TPV Technology Ltd., a maker of cathode-ray tube computer monitors, said it aims to take as much as 15 percent of the flat television market after buying a unit of Royal Philips Electronics NV.
"We can get 15 to 10 percent market share in flat TVs in one or two years," said Jason Hsuan, chairman of Hong Kong-based TPV. "Our next two to three years of growth mainly will come from flat TVs."
TPV and Dell Inc., the personal computer maker, are entering the flat-screen TV business as growth in PC shipments slows. Global liquid-crystal display TV shipments in the fourth quarter jumped 134 percent from a year earlier to 3.6 million units, according to a Feb. 25 report by market researcher DisplaySearch. Shipments last year more than doubled to 8.8 million flat TVs, DisplaySearch said.
"Reaching a 15 percent share in two years' time is a bit aggressive," said Judy Chui, an analyst with the Daiwa Institute of Research in Hong Kong. "TPV's share of the flat TV business now is zero."
The company on Dec. 16, 2004 agreed to buy a monitor unit of Amsterdam-based Philips that also makes flat-screen televisions. The acquisition will give TPV entry to the TV business with as many as 2 million units, Mr. Hsuan said. He didn't specify the period.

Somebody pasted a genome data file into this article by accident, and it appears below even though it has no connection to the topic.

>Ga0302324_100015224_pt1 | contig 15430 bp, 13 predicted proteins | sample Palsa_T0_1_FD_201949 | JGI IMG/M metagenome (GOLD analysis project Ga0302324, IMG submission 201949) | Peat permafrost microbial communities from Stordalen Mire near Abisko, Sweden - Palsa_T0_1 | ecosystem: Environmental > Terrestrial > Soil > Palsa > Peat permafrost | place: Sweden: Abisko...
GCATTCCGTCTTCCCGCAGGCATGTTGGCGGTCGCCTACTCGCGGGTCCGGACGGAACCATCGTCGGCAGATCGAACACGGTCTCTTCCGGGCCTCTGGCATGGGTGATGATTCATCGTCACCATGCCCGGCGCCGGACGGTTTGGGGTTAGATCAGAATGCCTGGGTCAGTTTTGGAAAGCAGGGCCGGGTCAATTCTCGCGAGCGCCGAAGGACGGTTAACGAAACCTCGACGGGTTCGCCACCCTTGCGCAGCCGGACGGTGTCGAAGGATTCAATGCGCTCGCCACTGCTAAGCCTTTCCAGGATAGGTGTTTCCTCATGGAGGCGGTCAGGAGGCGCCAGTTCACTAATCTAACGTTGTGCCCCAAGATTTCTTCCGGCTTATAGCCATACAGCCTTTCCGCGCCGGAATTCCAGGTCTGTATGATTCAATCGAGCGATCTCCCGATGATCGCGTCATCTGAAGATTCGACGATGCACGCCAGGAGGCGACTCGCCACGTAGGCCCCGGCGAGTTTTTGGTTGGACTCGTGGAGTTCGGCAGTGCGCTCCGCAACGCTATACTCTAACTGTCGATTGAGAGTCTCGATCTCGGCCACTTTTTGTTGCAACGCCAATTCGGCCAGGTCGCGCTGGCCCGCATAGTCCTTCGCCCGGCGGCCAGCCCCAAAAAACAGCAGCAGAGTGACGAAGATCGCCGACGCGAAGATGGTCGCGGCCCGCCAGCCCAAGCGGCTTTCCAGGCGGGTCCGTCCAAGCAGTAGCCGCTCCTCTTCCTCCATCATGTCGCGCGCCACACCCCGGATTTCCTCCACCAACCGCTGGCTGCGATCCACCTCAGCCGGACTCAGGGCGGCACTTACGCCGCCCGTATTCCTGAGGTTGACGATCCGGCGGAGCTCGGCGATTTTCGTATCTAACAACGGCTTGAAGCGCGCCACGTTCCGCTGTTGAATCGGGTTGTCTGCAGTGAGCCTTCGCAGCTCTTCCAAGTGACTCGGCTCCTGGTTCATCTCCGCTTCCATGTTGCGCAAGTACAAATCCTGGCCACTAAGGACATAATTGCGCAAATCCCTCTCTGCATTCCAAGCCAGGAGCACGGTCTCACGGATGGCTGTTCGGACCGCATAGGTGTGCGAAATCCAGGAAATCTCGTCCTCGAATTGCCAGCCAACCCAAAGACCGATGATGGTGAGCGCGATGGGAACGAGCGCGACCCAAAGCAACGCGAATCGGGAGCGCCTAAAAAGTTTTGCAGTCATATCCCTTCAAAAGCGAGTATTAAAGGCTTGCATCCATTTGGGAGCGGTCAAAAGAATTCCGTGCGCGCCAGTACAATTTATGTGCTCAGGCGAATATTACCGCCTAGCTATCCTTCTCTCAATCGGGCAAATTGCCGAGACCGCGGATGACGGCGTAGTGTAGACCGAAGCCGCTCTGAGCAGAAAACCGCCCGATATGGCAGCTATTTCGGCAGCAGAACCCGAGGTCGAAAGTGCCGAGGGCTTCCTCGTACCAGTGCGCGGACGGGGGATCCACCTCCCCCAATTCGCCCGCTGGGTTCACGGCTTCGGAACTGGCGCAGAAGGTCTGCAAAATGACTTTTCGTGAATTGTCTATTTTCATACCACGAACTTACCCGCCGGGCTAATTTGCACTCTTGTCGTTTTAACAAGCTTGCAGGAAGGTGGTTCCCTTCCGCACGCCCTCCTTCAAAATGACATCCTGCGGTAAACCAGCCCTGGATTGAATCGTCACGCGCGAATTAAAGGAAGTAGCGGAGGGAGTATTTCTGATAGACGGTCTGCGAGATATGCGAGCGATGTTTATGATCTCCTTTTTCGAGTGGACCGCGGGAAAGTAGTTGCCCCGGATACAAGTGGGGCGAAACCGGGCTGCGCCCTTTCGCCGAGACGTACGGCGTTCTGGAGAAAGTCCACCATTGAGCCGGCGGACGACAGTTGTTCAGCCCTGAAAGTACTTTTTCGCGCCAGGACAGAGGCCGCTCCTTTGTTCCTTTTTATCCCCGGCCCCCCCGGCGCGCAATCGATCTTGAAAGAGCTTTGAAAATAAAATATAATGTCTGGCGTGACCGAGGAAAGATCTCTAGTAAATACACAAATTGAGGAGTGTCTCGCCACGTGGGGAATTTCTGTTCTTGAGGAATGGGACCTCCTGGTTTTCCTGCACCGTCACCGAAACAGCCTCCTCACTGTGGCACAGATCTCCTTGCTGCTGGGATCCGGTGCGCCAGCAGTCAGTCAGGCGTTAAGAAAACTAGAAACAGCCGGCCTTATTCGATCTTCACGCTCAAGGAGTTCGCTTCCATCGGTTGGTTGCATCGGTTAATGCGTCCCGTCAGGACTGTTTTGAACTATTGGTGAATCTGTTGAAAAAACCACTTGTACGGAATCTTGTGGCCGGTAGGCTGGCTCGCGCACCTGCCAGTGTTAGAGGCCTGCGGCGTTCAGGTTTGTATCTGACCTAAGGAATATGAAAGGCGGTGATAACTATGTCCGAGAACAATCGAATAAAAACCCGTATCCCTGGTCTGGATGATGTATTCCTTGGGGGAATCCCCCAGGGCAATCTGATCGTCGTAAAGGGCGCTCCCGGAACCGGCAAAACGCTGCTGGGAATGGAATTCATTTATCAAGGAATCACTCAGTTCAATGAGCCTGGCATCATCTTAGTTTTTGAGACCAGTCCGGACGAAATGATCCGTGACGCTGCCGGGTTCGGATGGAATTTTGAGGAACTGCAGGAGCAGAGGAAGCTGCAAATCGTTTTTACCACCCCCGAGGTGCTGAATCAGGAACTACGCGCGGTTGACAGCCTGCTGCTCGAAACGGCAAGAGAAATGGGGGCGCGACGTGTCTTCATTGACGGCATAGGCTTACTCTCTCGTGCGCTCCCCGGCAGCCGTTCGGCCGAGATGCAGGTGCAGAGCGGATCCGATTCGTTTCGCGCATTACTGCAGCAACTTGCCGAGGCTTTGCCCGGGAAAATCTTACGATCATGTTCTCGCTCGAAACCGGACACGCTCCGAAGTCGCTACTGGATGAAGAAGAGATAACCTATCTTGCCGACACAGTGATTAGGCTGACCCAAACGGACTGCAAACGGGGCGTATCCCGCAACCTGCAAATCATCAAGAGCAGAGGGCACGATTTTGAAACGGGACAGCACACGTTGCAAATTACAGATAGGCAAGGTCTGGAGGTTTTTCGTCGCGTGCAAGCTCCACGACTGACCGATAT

TPV will be a supplier for Philips's branded monitor business and third-party customers of the Dutch company. The Hong Kong manufacturer will produce computer monitors in addition to 15-in and 23-in flat-screen televisions under the Philips brand.
Philips Electronics, Europe's biggest maker of consumer electronics, increased its share of the flat TV market in the fourth quarter to 15 percent from 11 percent in the third quarter, according to Austin, TX, U.S.-based DisplaySearch.
Computer monitors accounted for 98 percent of TPV's $2.1 billion in sales in 2003, the most recent year for which data are available. More than 32 percent of the company's sales were in Europe, 29 percent in North America and 22 percent in China during the period.
Growth in worldwide PC shipments is expected to slow to about 10 percent this year from 15 percent in 2004. (The Financial Express)
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